The trite wisdom of contemporary folklore instructs us that the arrival of the New Year is a time to reflect on the achievements of the preceding 365 days and to bear down and “resolve” to achieve more in those to come. Over time, we learn what a hydra-headed beast this is: no matter how many projects or actions we may whack off our ineluctable lists, it seems that yet more (often increasingly ambitious) commitments spring up in their place. With each new year come self-recriminations for our failure to meet the unlikely goals we’ve set for ourselves—lose weight, read through those piles of books and RSS feeds, start picking up our socks, and a stultifying brainstorm of new projects we’d like to take on.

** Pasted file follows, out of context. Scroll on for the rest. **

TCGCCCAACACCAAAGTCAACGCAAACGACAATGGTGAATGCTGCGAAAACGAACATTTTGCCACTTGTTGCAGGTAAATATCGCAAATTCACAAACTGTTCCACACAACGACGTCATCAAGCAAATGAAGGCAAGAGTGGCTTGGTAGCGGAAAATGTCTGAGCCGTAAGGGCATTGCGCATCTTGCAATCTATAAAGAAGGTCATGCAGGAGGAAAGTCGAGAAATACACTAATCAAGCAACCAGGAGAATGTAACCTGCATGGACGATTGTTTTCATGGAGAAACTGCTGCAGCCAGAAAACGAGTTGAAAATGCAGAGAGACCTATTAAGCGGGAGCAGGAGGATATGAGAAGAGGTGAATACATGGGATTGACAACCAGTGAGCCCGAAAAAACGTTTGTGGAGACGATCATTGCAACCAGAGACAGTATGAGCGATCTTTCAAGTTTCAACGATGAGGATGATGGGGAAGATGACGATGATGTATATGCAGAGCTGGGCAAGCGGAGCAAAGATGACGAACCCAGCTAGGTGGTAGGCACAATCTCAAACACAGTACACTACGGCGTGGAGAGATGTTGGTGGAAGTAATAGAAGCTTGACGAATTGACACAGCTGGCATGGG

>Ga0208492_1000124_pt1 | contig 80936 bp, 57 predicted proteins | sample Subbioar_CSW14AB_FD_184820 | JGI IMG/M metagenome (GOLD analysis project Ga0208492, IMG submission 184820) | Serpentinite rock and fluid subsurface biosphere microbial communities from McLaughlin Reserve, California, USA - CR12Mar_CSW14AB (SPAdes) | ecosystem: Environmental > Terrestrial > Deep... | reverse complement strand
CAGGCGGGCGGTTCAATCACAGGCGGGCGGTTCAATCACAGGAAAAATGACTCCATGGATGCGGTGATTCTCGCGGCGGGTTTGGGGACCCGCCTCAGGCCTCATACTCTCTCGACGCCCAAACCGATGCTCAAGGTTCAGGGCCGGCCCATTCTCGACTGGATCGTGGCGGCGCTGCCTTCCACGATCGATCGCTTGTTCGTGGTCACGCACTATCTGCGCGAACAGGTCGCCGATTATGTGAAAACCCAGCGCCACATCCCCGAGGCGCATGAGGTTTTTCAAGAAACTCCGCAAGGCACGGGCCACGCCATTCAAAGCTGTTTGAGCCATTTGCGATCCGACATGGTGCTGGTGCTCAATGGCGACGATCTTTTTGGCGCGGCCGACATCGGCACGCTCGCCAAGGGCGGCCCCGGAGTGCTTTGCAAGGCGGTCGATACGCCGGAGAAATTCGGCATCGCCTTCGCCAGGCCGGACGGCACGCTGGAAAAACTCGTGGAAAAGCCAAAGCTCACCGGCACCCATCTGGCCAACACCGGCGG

This New Year as I contemplate my resolutions, it’s the underlying concepts of achievement and productivity that are on my mind, and by extension the still grander issues of purpose and meaning in work. I invite you then, patient reader, on a desultory First Night journey with me as I take our mutual favorite hobby—the idle navel-gazing contemplation of productivity—to its most absurd yet logical conclusion: to ask whether eradicating the need for achievement itself might not be the key to happiness in work.